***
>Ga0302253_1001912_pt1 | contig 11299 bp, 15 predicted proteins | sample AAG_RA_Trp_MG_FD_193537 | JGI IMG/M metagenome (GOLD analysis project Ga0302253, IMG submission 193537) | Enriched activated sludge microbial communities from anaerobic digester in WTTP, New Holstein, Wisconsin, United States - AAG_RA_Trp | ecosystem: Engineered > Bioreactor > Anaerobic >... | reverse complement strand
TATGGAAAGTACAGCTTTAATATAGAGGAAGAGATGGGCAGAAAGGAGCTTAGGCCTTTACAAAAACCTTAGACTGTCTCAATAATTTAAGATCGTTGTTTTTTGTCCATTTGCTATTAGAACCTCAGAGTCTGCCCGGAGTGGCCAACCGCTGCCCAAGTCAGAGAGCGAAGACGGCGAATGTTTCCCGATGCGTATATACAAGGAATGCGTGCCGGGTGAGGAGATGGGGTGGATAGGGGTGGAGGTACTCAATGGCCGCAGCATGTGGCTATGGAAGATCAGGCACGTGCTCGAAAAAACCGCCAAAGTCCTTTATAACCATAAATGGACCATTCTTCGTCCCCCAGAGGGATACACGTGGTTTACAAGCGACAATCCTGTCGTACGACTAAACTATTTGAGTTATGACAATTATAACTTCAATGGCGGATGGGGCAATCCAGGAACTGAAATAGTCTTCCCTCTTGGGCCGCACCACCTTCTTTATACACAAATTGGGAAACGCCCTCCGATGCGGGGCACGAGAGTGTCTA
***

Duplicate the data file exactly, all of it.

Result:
>Ga0302253_1001912_pt1 | contig 11299 bp, 15 predicted proteins | sample AAG_RA_Trp_MG_FD_193537 | JGI IMG/M metagenome (GOLD analysis project Ga0302253, IMG submission 193537) | Enriched activated sludge microbial communities from anaerobic digester in WTTP, New Holstein, Wisconsin, United States - AAG_RA_Trp | ecosystem: Engineered > Bioreactor > Anaerobic >... | reverse complement strand
TATGGAAAGTACAGCTTTAATATAGAGGAAGAGATGGGCAGAAAGGAGCTTAGGCCTTTACAAAAACCTTAGACTGTCTCAATAATTTAAGATCGTTGTTTTTTGTCCATTTGCTATTAGAACCTCAGAGTCTGCCCGGAGTGGCCAACCGCTGCCCAAGTCAGAGAGCGAAGACGGCGAATGTTTCCCGATGCGTATATACAAGGAATGCGTGCCGGGTGAGGAGATGGGGTGGATAGGGGTGGAGGTACTCAATGGCCGCAGCATGTGGCTATGGAAGATCAGGCACGTGCTCGAAAAAACCGCCAAAGTCCTTTATAACCATAAATGGACCATTCTTCGTCCCCCAGAGGGATACACGTGGTTTACAAGCGACAATCCTGTCGTACGACTAAACTATTTGAGTTATGACAATTATAACTTCAATGGCGGATGGGGCAATCCAGGAACTGAAATAGTCTTCCCTCTTGGGCCGCACCACCTTCTTTATACACAAATTGGGAAACGCCCTCCGATGCGGGGCACGAGAGTGTCTA